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Summertime Sees Diarrhea Cases Rising

Summertime Sees Diarrhea Cases Rising
July 10
15:48 2019

No matter where you live in the United States, including Alaska, summertime means the hottest time of the year. In many parts of the southern and central United States, it’s not uncommon to see temperatures soar to 100ºF and more. Even if the temperature doesn’t reach that hot, the heat index can. At the time of this writing, here in northern Kentucky, the temperature is 95ºF, but the heat index says it feels like 109ºF because although the relative humidity is 55%, the dew point is 76ºF.

NOTE –  The heat index is calculated using the temperature and relative humidity or dew point. Here is a link to a heat index calculation, in case you are interested.

I grew up in Arizona where this time of year, it wasn’t usual to see daytime temperatures of 110ºF to 118ºF. In June and early July, the relative humidity could be as low as 6%, but by mid-July through early September, the humidity could reach up to 80% with the summer monsoons. So, when you hear the old adage about an Arizona summer heat being a dry heat, that’s only half the story.

For several years in my youth, we lived in a trailer park that had a swimming pool. Since our mobile home (which wasn’t mobile) didn’t have air conditioning but relied on an evaporative cooler, we spent every spare moment possible in that swimming pool. There were times there was as many as 20+ kids in the pool. It was the only real way to get cool, other than playing in a garden hose or sprinkler.

Throughout America, there are thousands of community swimming pools. Some are run by the city, county, YMCA, park departments and many others run by an apartment complex or a homeowners’ association. Drive by any of them this time of year, and you will see a fair number of kids and adults swimming and working on their tans and future skin cancers.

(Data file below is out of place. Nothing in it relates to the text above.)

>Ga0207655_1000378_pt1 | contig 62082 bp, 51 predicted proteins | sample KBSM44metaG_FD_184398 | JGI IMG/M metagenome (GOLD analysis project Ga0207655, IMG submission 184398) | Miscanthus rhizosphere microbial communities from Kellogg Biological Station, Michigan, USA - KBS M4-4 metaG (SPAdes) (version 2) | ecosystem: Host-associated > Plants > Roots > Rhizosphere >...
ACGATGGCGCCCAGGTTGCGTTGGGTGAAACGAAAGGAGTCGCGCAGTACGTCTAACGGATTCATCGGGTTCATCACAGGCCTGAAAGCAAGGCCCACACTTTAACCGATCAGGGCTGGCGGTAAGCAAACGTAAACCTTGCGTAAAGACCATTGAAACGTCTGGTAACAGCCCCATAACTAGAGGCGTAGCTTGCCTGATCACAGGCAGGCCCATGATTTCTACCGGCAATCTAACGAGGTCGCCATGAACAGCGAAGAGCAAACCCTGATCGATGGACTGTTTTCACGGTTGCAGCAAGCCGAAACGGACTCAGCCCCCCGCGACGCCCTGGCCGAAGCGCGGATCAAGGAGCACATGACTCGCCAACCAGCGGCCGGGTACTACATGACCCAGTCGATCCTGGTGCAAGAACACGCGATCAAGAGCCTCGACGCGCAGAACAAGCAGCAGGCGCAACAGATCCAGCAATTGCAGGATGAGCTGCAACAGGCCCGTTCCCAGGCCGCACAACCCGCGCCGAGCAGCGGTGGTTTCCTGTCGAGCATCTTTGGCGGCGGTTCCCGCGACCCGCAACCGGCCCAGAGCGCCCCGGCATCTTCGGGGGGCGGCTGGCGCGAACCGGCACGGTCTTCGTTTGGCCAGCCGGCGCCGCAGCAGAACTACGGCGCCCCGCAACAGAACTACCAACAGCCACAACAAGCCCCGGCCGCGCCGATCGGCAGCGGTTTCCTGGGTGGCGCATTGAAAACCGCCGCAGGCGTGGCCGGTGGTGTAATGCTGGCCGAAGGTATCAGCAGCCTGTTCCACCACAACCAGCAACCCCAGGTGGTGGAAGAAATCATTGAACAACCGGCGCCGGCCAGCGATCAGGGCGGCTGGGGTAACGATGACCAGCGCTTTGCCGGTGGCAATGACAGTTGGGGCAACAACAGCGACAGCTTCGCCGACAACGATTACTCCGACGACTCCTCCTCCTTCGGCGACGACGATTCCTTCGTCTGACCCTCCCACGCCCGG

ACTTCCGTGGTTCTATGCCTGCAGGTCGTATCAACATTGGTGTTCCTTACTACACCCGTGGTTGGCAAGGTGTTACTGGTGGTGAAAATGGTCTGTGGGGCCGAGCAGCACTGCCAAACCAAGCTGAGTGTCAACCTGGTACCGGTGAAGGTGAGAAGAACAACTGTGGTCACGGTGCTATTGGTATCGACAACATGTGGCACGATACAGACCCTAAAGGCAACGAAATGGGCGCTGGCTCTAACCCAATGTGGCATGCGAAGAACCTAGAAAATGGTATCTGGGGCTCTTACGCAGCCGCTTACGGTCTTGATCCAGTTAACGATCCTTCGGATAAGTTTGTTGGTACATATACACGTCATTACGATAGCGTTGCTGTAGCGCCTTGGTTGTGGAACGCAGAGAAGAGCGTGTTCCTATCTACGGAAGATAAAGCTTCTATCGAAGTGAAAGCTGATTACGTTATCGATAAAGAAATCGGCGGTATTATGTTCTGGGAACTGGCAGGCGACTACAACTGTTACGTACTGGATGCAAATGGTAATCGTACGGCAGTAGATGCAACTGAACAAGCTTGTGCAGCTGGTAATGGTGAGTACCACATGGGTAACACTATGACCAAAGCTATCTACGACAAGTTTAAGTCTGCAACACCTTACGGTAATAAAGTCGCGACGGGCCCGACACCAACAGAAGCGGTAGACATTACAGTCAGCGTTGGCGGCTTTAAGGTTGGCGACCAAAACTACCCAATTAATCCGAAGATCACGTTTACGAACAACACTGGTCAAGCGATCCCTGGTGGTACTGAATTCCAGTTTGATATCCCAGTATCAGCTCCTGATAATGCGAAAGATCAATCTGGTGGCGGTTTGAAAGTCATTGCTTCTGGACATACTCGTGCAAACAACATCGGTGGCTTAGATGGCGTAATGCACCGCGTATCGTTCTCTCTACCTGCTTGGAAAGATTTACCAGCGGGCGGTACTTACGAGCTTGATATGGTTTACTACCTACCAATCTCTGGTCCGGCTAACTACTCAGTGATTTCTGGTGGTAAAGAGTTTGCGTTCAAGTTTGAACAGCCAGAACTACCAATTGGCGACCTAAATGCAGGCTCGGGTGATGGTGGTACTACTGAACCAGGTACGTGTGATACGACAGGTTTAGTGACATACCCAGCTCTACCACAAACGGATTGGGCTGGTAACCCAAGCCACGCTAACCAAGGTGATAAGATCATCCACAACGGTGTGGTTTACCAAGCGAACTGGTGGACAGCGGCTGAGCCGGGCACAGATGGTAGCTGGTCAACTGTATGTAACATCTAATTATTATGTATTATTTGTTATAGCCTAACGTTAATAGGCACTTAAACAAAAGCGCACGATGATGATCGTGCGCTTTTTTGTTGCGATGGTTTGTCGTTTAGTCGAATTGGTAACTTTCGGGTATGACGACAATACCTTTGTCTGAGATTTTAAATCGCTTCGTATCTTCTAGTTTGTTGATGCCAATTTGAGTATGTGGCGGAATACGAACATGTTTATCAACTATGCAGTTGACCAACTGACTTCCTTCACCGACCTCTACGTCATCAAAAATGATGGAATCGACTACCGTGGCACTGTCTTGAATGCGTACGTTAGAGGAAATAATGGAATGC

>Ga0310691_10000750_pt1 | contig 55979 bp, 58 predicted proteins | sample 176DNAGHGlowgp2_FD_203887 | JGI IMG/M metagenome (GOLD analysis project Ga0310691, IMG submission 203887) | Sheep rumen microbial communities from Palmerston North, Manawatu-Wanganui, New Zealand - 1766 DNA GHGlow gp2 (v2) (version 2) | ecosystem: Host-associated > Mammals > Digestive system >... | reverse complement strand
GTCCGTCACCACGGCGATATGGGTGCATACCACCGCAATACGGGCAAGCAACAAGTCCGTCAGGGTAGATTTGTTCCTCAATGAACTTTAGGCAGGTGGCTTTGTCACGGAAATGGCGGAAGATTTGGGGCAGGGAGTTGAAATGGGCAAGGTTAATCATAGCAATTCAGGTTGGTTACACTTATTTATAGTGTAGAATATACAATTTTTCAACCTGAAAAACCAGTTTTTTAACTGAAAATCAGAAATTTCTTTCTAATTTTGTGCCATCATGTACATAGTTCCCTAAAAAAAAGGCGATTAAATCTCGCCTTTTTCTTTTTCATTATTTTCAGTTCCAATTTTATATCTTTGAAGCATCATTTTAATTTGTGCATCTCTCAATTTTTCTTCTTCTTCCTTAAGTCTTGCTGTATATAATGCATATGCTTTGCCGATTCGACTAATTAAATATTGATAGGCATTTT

Not only does the use of these community pools dramatically increase during the summer, so does a health risk, as reported:

Your health is why the Centers for Disease Control and Prevention is warning of a rise in a summertime parasite called cryptosporidium, or crypto, that causes diarrhea.

It is spread through the waste of infected humans or animals, mostly in swimming pools.

“It’s resistant to chlorine,” said Dr. John Goldman, an infectious disease specialist at UPMC Pinnacle.

The CDC says between 2009 and 2017, there were 444 outbreaks in 40 states and Puerto Rico, an increase of about 13% per year.

“It’s one of these things that tends to be a self-fulfilling rise. If more people are sick, more people get into swimming pools. Other than that, it may be reported more than it used to be,” said Dr. Goldman.

So how do you know if you have it?

“Most bacterial diarrheal illnesses last two, three, maybe four days and cryptosporidium can last for a week or two weeks,” said Dr. Goldman.

The best way to prevent against contracting “crypto” is to not swallow any water in pools and shower immediately afterward.

Mind you that the cases listed above are those that were reported, and like so many other health concerns, many go unreported, so the incidence is much higher than the figures above show. While many people don’t talk about things like diarrhea or a parasitic disease, most of you probably know someone who has had a cryptosporidium infection. I can easily recall knowing of at least 3 cases.

So, before you or your kids get ready to splash around in a community or public pool, think about what might be in that water. Best to keep your mouth closed and tell you kids to keep their mouths closed as well.

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